News & Events

Spotlights

Joseph Irudayaraj part of the advance nanomedicine effort with Korean Institute of Science and Technology
Sep 01, 2011
WEST LAFAYETTE, Ind. - Research teams from Purdue's Discovery Park and the Korean Institute of Science and Technology will meet Sept. 6 as part of their effort to develop molecular imaging and nanotechnology tools to simultaneously diagnose and treat cancer and chronic and infectious diseases.
Joseph Irudayaraj
American Chemical Society names Fellows for 2011; they will be honored during the International Year of Chemistry
Aug 29, 2011
WASHINGTON, Aug. 8, 2011 — The American Chemical Society (ACS) has named the 2011 class of ACS Fellows, an honor bestowed upon 213 distinguished scientists who have demonstrated outstanding accomplishments in chemistry and made important contributions to ACS, the world’s largest scientific society. The 2011 Fellows will be recognized at an induction ceremony on Aug. 29 during the Society’s 242nd National Meeting & Exposition in Denver.
Dr. Michael Ladisch
Dennis Flanagan Named Fellow of the ASABE
Aug 11, 2011
Dennis C. Flanagan, research agricultural engineer, USDA Agricultural Research Service, National Soil Erosion Research Laboratory, West Lafayette, Indiana, is being recognized for his outstanding leadership in developing and implementing new erosion prediction technology, and for his ASABE leadership in soil and water conservation. The Fellow of the Society is the highest honor bestowed by the American Society for Agricultural and Biological Engineers.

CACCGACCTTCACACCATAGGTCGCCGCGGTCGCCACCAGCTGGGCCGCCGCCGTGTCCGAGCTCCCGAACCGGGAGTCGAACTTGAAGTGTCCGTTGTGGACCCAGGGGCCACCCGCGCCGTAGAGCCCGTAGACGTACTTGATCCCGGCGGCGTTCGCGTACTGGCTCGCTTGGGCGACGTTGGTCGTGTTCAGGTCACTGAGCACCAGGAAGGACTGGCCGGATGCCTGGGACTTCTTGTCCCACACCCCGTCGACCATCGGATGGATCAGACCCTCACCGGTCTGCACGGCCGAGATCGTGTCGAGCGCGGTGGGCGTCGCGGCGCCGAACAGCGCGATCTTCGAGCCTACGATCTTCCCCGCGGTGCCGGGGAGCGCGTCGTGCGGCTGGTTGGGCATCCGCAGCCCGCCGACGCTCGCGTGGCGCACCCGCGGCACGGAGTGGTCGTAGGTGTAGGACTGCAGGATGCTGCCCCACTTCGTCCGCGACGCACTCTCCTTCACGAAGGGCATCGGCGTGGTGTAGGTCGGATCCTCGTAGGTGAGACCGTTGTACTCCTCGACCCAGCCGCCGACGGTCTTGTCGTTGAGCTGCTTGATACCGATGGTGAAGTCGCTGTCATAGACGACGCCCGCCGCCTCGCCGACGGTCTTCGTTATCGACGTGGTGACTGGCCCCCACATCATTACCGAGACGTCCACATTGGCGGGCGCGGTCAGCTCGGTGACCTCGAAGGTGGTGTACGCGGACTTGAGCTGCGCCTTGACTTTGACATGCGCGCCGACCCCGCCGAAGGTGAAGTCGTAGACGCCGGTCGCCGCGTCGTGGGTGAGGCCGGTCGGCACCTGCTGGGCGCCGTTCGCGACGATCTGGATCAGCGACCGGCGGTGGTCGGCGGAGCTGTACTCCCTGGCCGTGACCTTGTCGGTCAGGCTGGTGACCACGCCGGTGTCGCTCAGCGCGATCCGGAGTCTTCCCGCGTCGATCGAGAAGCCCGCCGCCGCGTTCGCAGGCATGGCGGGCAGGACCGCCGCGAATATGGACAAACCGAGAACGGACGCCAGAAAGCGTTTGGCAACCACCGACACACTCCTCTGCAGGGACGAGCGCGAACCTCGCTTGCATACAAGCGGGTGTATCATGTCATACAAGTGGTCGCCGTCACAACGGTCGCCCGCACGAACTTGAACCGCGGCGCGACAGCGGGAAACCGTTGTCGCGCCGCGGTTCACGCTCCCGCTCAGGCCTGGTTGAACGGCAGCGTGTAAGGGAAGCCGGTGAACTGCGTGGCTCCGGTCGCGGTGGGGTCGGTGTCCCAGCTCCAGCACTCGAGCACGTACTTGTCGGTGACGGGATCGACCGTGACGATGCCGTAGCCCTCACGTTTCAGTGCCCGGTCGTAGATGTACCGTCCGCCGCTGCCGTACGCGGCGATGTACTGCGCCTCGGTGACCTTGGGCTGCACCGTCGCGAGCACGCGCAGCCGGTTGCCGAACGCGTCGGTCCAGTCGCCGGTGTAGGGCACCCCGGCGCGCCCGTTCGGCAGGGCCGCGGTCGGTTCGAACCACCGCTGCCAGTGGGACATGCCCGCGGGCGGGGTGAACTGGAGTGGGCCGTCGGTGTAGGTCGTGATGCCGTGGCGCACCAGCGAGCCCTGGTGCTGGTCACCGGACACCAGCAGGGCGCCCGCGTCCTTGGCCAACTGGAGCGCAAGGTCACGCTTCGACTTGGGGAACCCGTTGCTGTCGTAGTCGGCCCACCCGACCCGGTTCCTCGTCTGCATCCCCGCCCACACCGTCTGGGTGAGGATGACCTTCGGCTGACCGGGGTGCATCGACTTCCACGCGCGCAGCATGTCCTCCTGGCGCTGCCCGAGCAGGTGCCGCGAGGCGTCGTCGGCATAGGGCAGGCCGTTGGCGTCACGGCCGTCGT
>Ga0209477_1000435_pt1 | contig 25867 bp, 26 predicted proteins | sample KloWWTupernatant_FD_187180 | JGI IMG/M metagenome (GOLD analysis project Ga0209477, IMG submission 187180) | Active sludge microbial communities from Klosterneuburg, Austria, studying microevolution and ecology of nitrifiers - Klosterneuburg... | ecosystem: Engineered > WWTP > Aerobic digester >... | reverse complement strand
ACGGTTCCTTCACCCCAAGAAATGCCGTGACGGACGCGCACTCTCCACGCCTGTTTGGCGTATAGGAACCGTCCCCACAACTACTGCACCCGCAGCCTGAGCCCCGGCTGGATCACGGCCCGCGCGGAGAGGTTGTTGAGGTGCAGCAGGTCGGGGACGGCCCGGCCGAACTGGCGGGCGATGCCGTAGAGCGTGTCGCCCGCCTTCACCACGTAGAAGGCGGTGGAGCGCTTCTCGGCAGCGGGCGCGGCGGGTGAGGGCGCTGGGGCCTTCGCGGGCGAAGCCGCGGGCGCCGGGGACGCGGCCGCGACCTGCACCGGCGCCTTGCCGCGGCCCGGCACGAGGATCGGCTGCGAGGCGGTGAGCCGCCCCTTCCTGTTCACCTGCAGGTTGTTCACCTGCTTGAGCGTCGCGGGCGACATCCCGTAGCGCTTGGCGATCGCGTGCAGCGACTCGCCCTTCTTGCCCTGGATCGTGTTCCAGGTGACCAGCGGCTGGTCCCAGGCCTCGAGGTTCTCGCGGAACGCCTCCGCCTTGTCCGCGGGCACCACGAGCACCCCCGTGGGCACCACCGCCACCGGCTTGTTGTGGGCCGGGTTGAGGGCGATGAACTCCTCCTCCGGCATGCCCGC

Dennis Flanagan, Fellow of the ASABE
ABE Professor Joseph Irudayaraj named CIC-ALP Fellow
Aug 02, 2011
The Office of the Provost has selected six faculty members to participate in the Committee on Institutional Cooperation Academic Leadership Program during the 2011-12 academic year. The CIC is a consortium of the Big Ten member universities plus the University of Chicago.
Joseph Irudayaraj
Undergraduates discover new viruses, sequence genome
Jul 18, 2011
Just a couple years ago, students now in Jenna Rickus' genomics class were anxiously awaiting college acceptance letters. Today, they're knee-deep—literally in some cases—in the genomes of bacteriophages, viruses that infect and live off bacteria. Their research will be available to scientists all over the world.
Jenna Rickus in the lab with Leah Liston

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